Tutoreye.com — A good option for those looking for different tutoring possibilities: several models are available from student-to-tutor matching model (Tutoreye vets the tutors), to support for libraries and homeschooling. As with most platforms, Tutoreye uses an interactive whiteboard, and the ability to record and replay sessions.
Skooli.com — Students do the matching by looking at a handful of recommended tutors and picking which tutors to request. Skooli has an interactive white board to facilitate lessons, which notably integrates with the Google suite of Docs, Slides, and Sheets. The emphasis is on safety and security, with a capacity for up to 300,000 students.
Revolution Prep — Places emphasis on test prep. Small group tutoring available for up to 8 students, but only for test prep. One-on-one tutoring covers test prep and academic subjects for a decent amount of subjects. Individual students can purchase a bulk buy in hours, e.g. 24hrs of tutoring or 36 hours of tutoring. They use a Zoom browser plug-in - unclear what affordances that platform has (beyond screen sharing and video discussion). All tutors are full-time employees.
Club Z! — For individual students seeking tutors both in-person and online tutoring. Club Z! in-person tutoring franchises exist throughout the U.S. Standard range of academic topics. No specific online tutoring platform, and it wasn’t clear from our analysis what their process is for vetting tutors.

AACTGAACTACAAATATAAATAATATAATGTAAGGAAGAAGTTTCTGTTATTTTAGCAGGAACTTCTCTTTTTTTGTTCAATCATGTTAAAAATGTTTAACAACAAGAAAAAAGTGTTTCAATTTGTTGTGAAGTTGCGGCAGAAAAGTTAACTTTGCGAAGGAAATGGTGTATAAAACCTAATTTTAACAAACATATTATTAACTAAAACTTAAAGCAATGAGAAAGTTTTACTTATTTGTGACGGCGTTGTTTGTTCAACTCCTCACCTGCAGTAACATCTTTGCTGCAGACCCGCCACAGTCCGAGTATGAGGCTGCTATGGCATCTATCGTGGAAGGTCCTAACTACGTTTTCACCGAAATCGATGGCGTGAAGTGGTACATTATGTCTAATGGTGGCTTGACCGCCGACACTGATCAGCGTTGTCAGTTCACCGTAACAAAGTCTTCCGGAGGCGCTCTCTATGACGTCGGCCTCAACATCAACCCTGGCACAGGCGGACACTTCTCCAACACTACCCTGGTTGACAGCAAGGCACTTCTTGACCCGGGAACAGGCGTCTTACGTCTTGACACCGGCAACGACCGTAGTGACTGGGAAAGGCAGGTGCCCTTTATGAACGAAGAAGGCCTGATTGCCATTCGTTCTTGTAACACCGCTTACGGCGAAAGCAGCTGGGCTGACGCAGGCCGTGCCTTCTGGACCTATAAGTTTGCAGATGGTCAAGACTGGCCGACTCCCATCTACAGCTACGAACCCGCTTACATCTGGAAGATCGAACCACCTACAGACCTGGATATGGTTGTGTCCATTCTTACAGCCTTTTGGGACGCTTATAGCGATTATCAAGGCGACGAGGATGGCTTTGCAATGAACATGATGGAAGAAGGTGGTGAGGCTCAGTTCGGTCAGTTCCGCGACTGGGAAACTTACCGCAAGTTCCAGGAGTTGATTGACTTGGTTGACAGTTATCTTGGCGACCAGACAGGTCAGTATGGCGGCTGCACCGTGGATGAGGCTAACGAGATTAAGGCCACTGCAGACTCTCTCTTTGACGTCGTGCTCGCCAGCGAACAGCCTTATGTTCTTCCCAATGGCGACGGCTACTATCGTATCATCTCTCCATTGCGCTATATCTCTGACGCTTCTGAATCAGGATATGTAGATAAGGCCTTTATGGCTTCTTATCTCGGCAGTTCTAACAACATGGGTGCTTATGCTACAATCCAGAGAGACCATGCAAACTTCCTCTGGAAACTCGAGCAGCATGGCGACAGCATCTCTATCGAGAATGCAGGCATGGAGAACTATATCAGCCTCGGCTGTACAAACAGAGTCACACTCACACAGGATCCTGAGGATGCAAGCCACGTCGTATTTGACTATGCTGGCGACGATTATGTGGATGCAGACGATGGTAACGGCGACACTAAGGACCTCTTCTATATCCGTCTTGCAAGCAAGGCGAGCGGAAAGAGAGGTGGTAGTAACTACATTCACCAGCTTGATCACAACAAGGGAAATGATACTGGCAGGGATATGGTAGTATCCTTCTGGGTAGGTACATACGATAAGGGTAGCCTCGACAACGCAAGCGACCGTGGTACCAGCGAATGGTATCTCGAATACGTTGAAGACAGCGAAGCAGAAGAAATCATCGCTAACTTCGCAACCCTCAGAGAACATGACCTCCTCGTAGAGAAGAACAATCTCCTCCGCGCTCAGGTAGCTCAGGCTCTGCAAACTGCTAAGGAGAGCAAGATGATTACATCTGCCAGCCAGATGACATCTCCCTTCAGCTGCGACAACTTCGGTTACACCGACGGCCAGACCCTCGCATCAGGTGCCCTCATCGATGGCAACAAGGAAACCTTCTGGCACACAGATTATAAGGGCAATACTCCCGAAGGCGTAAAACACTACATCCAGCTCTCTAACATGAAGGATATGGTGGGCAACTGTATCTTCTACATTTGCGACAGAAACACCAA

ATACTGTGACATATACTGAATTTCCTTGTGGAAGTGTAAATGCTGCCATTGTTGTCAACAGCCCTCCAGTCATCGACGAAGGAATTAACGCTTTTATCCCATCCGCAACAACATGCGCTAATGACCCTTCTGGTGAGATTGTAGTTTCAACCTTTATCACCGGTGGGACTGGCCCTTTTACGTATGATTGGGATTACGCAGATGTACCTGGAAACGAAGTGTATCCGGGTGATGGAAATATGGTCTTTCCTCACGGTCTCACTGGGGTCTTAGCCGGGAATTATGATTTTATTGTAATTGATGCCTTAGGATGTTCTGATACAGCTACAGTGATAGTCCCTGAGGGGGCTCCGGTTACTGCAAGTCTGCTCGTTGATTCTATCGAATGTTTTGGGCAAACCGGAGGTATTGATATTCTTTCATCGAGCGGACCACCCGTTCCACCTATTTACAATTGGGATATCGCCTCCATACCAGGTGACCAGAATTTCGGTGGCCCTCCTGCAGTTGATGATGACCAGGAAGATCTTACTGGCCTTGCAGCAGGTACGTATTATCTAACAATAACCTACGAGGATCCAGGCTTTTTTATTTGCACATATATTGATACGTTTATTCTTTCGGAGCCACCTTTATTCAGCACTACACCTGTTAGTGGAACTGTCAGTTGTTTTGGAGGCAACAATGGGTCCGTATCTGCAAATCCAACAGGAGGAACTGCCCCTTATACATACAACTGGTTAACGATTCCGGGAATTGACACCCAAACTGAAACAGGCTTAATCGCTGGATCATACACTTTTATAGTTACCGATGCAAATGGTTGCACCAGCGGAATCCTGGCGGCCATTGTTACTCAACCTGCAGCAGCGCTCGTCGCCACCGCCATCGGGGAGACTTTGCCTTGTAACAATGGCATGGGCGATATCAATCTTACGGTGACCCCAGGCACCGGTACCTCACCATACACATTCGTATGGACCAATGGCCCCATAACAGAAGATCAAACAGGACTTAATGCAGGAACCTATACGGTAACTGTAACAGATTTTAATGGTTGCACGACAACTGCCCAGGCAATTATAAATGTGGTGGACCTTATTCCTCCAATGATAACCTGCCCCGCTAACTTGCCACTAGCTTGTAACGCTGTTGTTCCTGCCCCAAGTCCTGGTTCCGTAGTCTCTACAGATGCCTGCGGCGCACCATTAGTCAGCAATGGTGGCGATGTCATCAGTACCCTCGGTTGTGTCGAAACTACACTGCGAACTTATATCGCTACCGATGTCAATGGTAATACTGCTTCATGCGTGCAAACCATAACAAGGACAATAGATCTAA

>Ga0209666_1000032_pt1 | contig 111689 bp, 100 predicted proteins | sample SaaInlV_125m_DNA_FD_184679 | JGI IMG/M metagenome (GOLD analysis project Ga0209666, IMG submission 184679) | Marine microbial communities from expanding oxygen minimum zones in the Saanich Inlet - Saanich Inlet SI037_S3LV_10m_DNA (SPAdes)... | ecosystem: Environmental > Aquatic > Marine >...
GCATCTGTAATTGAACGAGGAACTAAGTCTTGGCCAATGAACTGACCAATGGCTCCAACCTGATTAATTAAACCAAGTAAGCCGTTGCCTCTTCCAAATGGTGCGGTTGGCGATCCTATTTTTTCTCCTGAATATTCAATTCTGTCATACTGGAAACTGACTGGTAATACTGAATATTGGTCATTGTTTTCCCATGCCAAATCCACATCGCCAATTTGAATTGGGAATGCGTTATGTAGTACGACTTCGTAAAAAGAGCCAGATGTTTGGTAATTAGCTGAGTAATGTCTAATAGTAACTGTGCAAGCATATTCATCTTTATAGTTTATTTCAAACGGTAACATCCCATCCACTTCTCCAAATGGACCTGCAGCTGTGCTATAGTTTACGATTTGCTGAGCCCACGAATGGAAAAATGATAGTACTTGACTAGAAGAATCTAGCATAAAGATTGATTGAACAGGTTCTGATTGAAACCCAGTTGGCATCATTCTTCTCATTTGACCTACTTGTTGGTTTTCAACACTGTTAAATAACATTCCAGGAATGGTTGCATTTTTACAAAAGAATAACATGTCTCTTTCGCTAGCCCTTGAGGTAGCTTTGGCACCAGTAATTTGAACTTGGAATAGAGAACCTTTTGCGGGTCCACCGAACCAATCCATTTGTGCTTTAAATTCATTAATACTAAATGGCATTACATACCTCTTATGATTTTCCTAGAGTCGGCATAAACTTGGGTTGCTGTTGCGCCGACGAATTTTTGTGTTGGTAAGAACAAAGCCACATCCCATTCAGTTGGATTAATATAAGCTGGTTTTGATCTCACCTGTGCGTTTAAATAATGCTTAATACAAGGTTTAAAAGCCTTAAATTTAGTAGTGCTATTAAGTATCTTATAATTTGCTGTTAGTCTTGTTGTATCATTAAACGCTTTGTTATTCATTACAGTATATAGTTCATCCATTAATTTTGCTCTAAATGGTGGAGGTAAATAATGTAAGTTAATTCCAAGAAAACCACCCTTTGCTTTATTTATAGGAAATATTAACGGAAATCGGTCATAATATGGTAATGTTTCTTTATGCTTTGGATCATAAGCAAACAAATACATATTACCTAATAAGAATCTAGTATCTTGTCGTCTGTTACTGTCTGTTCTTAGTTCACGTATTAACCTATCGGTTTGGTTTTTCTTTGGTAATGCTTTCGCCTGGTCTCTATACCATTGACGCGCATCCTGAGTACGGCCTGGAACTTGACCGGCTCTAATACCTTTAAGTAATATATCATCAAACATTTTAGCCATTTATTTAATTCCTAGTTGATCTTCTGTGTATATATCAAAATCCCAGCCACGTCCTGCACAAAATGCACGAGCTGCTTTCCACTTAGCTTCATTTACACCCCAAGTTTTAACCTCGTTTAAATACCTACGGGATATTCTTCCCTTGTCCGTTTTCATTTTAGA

Tutorme.com — On-demand student-to-tutor matching. Interactive whiteboard available. Scheduling ahead seems possible. Students can stick with tutors they like. Wide variety of academic and professional subjects, plus career counseling, but emphasis is on high school and adult education. No elementary or middle school subjects.
Smarthinking.com — Wide variety of tutoring services: “drop-in” tutoring (when a student needs help immediately), scheduled sessions, space for questions for tutors to address later, and recorded sessions.Part of a larger education platform (Pearson). Tutors are part-time, but most have advanced degrees, and cover a wide range of subjects.
Cignition — One-on-one online tutoring in math, primarily to middle-school students. Tutoring is available 24/7, with a collaborative workspace for students and tutors during the tutoring session. Student-tutor matches are made after inquiry sent by parents. Access to their math game (Fog Isle) and diagnostic information can help personalize learning. The majority of tutors have Master’s degrees.